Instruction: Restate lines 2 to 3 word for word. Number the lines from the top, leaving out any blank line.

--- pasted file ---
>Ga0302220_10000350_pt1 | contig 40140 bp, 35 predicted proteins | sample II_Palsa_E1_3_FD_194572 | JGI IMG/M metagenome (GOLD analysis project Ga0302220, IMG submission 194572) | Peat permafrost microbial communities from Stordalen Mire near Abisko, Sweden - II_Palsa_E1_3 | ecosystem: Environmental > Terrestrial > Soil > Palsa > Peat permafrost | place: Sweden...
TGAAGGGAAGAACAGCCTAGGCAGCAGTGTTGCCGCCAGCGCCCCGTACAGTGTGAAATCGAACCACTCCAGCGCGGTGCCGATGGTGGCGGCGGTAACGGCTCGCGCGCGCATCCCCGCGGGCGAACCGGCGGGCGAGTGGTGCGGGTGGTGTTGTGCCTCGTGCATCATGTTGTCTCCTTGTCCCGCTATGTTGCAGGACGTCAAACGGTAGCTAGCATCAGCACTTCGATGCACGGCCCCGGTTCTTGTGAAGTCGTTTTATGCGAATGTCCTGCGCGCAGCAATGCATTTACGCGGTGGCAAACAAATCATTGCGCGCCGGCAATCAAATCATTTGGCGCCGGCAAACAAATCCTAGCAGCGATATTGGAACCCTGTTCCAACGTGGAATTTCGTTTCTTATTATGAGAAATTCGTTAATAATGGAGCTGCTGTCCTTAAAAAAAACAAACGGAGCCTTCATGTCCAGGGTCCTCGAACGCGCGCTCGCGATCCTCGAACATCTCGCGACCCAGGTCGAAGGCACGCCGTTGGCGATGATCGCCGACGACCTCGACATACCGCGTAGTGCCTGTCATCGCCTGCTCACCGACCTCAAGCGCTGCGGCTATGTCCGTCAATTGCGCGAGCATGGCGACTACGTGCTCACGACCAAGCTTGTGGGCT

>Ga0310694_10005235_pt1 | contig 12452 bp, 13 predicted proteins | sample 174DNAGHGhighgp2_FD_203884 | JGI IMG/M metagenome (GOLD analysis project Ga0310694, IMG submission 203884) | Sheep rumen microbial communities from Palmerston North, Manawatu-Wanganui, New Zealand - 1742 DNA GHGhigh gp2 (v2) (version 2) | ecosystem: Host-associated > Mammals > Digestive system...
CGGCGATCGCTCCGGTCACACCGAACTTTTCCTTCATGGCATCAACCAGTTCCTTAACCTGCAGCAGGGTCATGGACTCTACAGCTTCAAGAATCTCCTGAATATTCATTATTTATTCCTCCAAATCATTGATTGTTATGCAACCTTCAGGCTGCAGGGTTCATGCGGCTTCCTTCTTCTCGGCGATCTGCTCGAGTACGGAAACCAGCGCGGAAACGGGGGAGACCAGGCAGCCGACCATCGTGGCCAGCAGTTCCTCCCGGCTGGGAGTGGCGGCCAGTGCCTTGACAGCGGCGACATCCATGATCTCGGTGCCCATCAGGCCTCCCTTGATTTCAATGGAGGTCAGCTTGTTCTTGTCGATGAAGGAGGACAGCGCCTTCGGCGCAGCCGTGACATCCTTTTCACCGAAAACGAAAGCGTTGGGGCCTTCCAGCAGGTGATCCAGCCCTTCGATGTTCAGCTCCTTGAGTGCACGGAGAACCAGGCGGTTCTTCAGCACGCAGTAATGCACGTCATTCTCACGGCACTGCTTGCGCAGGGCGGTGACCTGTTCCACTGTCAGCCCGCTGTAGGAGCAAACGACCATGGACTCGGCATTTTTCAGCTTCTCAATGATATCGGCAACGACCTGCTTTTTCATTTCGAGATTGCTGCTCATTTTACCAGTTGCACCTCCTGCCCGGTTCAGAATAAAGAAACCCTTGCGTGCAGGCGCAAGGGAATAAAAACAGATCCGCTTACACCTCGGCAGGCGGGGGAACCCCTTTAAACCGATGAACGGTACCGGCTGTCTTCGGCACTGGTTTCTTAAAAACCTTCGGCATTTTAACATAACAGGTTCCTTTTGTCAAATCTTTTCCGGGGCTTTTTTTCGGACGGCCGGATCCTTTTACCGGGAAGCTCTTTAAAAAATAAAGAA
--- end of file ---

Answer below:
TGAAGGGAAGAACAGCCTAGGCAGCAGTGTTGCCGCCAGCGCCCCGTACAGTGTGAAATCGAACCACTCCAGCGCGGTGCCGATGGTGGCGGCGGTAACGGCTCGCGCGCGCATCCCCGCGGGCGAACCGGCGGGCGAGTGGTGCGGGTGGTGTTGTGCCTCGTGCATCATGTTGTCTCCTTGTCCCGCTATGTTGCAGGACGTCAAACGGTAGCTAGCATCAGCACTTCGATGCACGGCCCCGGTTCTTGTGAAGTCGTTTTATGCGAATGTCCTGCGCGCAGCAATGCATTTACGCGGTGGCAAACAAATCATTGCGCGCCGGCAATCAAATCATTTGGCGCCGGCAAACAAATCCTAGCAGCGATATTGGAACCCTGTTCCAACGTGGAATTTCGTTTCTTATTATGAGAAATTCGTTAATAATGGAGCTGCTGTCCTTAAAAAAAACAAACGGAGCCTTCATGTCCAGGGTCCTCGAACGCGCGCTCGCGATCCTCGAACATCTCGCGACCCAGGTCGAAGGCACGCCGTTGGCGATGATCGCCGACGACCTCGACATACCGCGTAGTGCCTGTCATCGCCTGCTCACCGACCTCAAGCGCTGCGGCTATGTCCGTCAATTGCGCGAGCATGGCGACTACGTGCTCACGACCAAGCTTGTGGGCT

>Ga0310694_10005235_pt1 | contig 12452 bp, 13 predicted proteins | sample 174DNAGHGhighgp2_FD_203884 | JGI IMG/M metagenome (GOLD analysis project Ga0310694, IMG submission 203884) | Sheep rumen microbial communities from Palmerston North, Manawatu-Wanganui, New Zealand - 1742 DNA GHGhigh gp2 (v2) (version 2) | ecosystem: Host-associated > Mammals > Digestive system...